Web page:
TRENDSPension Stability in Volatile Markets

With the recent drops in the stock market and interest rates, the value and importance of including an insured de-risking strategy as part of your company's defined benefit (DB) pension plan investments are clearer than ever.

A de-risking strategy, such as insured liability-driven investing, ensures that your DB plan's assets move in sync with the liabilities as interest rates or equity markets change. Though you may see volatile equity and interest- rate changes in the market, your DB plan's funded status will remain stable. This is particularly important for frozen DB plans for which you intend to eventually fully fund the plan and remove the pension liability from the company balance sheet. There is nothing more frustrating than spending years funding your plan, getting it to the point where you are ready to terminate, and being forced to delay your plans after market volatility reduces your funded status.

You may remember back in 2008, when the S&P 500® dropped 40% and 10-year Treasury interest rates dropped 200 basis points. (1) Companies without a solid de-risking strategy suffered significant reduction in their plan's funded status. For many plan sponsors, this resulted in diminished shareholder equity on the company's balance sheet.

Although we recovered well in the years since 2008, the 2020 equity market correction reminds us that we need to be prepared for market volatility—and that there are tools that can help maintain a pension plan's funded status. Keep in mind that, for a near-fully funded plan, funded-status volatility in both the positive and negative can cause problems. For instance, if your plan is significantly overfunded, it could be difficult to recover those excess assets in the pension plan, and you may end up paying most of it to the IRS in excise and income taxes when the plan is finally terminated.

Are you prepared for a sudden positive or negative shift in the market?

Consider the scenario illustrated below, which is a high-level example of what might happen to a plan sponsor under both pessimistic and optimistic economic scenarios. It assumes that equities change 20% and interest rates change by 100 basis points. We have compared the resulting impact on shareholder equity depending on the plan sponsor's efforts to de-risk the pension plan or to continue with the current investment strategy.

The de-risking strategy involves purchasing a guaranteed annuity contract designed to stabilize the plan's funded status. Note that a traditional liability-driven investing (LDI) approach is typically a best-efforts investment strategy that does not guarantee funded status will remain stable under changing market conditions. This example illustrates that not de-risking the plan exposes the plan sponsor to significant volatility in funded status, which results in a corresponding impact on shareholder equity.

It also shows that there is an asymmetric result without de-risking. The plan sponsor suffers 100% of the downside risk but can only gain a portion of the upside benefit due to the 50% reversion tax on excess assets.

Thus, a plan sponsor is not properly compensated for the risk being taken with the pension plan as it approaches full funding. The potential range of outcomes optimistically tops at a $130 million increase in shareholder equity and as low as $211 million decrease under the pessimistic scenario. The results are not symmetric because the plan sponsor ends up overfunded in the optimistic scenario and cannot receive excess assets back into the company as cash. (2)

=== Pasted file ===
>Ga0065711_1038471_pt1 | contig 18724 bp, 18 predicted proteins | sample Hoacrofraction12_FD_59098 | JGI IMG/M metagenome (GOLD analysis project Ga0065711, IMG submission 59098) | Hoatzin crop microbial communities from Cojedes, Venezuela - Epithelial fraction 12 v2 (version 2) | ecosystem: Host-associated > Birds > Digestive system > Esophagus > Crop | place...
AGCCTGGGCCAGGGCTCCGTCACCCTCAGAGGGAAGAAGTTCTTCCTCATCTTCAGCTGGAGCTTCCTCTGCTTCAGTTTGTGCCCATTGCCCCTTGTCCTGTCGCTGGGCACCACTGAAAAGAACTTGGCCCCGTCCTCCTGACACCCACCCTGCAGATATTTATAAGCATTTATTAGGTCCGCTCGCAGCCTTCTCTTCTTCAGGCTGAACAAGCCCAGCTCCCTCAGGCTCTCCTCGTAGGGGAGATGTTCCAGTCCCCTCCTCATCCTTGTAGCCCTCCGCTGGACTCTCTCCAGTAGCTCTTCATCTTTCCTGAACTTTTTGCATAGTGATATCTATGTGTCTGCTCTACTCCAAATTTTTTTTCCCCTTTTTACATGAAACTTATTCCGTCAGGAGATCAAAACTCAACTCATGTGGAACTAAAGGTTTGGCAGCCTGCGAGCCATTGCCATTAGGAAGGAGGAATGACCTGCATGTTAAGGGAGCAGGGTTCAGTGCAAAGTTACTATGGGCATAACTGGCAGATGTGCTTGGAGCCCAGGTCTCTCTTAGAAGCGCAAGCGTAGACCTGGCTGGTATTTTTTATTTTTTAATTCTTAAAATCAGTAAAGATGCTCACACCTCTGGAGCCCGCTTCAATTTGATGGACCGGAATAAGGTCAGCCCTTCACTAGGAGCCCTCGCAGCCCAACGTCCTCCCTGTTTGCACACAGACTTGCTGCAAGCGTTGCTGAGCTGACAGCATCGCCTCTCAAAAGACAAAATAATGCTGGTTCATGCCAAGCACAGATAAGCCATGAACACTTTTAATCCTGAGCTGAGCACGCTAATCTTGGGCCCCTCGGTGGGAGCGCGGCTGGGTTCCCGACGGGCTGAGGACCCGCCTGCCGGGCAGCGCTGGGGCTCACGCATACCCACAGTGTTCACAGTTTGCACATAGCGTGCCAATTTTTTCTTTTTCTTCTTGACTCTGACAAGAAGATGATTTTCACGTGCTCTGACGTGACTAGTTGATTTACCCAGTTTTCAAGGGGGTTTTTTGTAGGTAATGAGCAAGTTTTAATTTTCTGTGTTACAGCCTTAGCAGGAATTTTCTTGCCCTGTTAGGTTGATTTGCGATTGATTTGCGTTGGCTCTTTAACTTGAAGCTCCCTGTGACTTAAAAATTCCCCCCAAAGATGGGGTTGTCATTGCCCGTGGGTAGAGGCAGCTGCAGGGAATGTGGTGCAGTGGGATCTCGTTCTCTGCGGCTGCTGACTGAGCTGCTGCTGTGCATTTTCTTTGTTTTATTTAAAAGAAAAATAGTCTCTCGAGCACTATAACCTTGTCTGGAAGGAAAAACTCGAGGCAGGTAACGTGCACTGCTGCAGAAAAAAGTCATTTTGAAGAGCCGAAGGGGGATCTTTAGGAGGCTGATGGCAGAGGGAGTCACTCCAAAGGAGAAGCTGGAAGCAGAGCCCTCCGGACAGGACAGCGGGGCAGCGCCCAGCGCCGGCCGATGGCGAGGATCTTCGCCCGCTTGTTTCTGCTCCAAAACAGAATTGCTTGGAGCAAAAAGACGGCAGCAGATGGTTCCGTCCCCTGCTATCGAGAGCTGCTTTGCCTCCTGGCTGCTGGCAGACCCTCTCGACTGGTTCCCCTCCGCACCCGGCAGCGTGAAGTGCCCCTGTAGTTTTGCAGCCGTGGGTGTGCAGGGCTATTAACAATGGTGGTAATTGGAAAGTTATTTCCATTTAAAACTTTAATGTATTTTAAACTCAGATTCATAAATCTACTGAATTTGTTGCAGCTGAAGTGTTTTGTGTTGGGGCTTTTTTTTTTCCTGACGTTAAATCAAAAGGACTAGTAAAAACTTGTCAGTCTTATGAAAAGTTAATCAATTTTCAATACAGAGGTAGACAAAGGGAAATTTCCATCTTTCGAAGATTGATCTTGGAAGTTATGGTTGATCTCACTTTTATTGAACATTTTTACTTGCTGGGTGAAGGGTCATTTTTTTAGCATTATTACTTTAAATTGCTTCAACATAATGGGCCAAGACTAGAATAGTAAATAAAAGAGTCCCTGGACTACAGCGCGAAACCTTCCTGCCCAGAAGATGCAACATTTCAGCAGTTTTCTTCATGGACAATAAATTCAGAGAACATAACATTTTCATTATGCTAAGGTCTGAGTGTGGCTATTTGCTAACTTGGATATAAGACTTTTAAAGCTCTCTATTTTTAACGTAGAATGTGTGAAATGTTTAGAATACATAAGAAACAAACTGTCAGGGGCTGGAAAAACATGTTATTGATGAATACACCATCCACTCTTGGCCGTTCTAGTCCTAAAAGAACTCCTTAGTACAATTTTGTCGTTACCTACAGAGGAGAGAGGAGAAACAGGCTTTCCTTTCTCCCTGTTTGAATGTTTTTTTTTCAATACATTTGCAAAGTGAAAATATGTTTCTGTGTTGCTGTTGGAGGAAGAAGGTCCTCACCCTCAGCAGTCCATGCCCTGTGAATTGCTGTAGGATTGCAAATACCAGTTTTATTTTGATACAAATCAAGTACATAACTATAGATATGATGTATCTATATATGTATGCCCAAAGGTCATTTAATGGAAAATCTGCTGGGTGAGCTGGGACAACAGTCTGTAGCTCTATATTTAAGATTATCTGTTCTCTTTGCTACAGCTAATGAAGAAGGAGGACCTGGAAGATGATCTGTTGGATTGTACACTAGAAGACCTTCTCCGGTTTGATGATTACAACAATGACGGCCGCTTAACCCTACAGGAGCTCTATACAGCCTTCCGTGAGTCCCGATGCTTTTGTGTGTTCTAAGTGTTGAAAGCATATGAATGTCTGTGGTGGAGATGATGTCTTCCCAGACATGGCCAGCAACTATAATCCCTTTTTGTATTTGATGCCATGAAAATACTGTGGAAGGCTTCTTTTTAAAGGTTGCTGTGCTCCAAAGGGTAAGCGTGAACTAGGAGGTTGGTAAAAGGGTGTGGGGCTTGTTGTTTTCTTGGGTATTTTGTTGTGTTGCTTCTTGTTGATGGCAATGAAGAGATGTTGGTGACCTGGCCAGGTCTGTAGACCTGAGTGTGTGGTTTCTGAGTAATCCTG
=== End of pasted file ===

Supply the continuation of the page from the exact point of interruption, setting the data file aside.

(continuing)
Under the de-risking approach, the volatility is limited to a very narrow range, increasing or decreasing by only $6 million under the two scenarios.

These results illustrate why a plan sponsor should consider de-risking now to reduce the impact of equity and interest rate volatility in the future.

Keep in mind that you need not put all your pension assets in the insured liability-driven investing strategy. You can choose a specific portion to dial in the amount of stability that is right for you.

Standard & Poor's® and S&P® are registered trademarks of Standard & Poor's Financial Services LLC ("S&P").

(1) The stock market has had an historic run up since the end of 2008 at over 12% per year (the S&P 500® index was 903 on 12/31/08 and 3,231 as of 12/31/19). The market took a downturn in 2008 where equities dropped almost 40% and interest rates dropped almost 200 basis points. (The S&P 500® index dropped from 1,468 to 903 and the 10-year Treasury rates dropped from 4.04% to 2.25% from 12/31/07 to 12/31/08.) Sources: Wall Street Journal and U.S. Department of the Treasury.

(2) The excess assets upon plan termination would be subject to a 50% excise tax.

Pacific Life, its distributors, and respective representatives do not provide tax, accounting, or legal advice. Any taxpayer should seek advice based on the taxpayer's particular circumstances from an independent tax advisor or attorney.

Pacific Life is a product provider. It is not a fiduciary and therefore does not give advice or make recommendations regarding insurance or investment products. Pacific Life, its affiliates, its distributors, and respective representatives do not provide any employer-sponsored qualified plan administrative services or impartial advice about investments and do not act in a fiduciary capacity for any plan.

Pacific Life refers to Pacific Life Insurance Company (Newport Beach, CA) and its affiliates, including Pacific Life & Annuity Company. Insurance products are issued by Pacific Life Insurance Company in all states except New York and in all states by Pacific Life & Annuity Company. Product availability and features may vary by state. Each insurance company is solely responsible for the financial obligations accruing under the products it issues.

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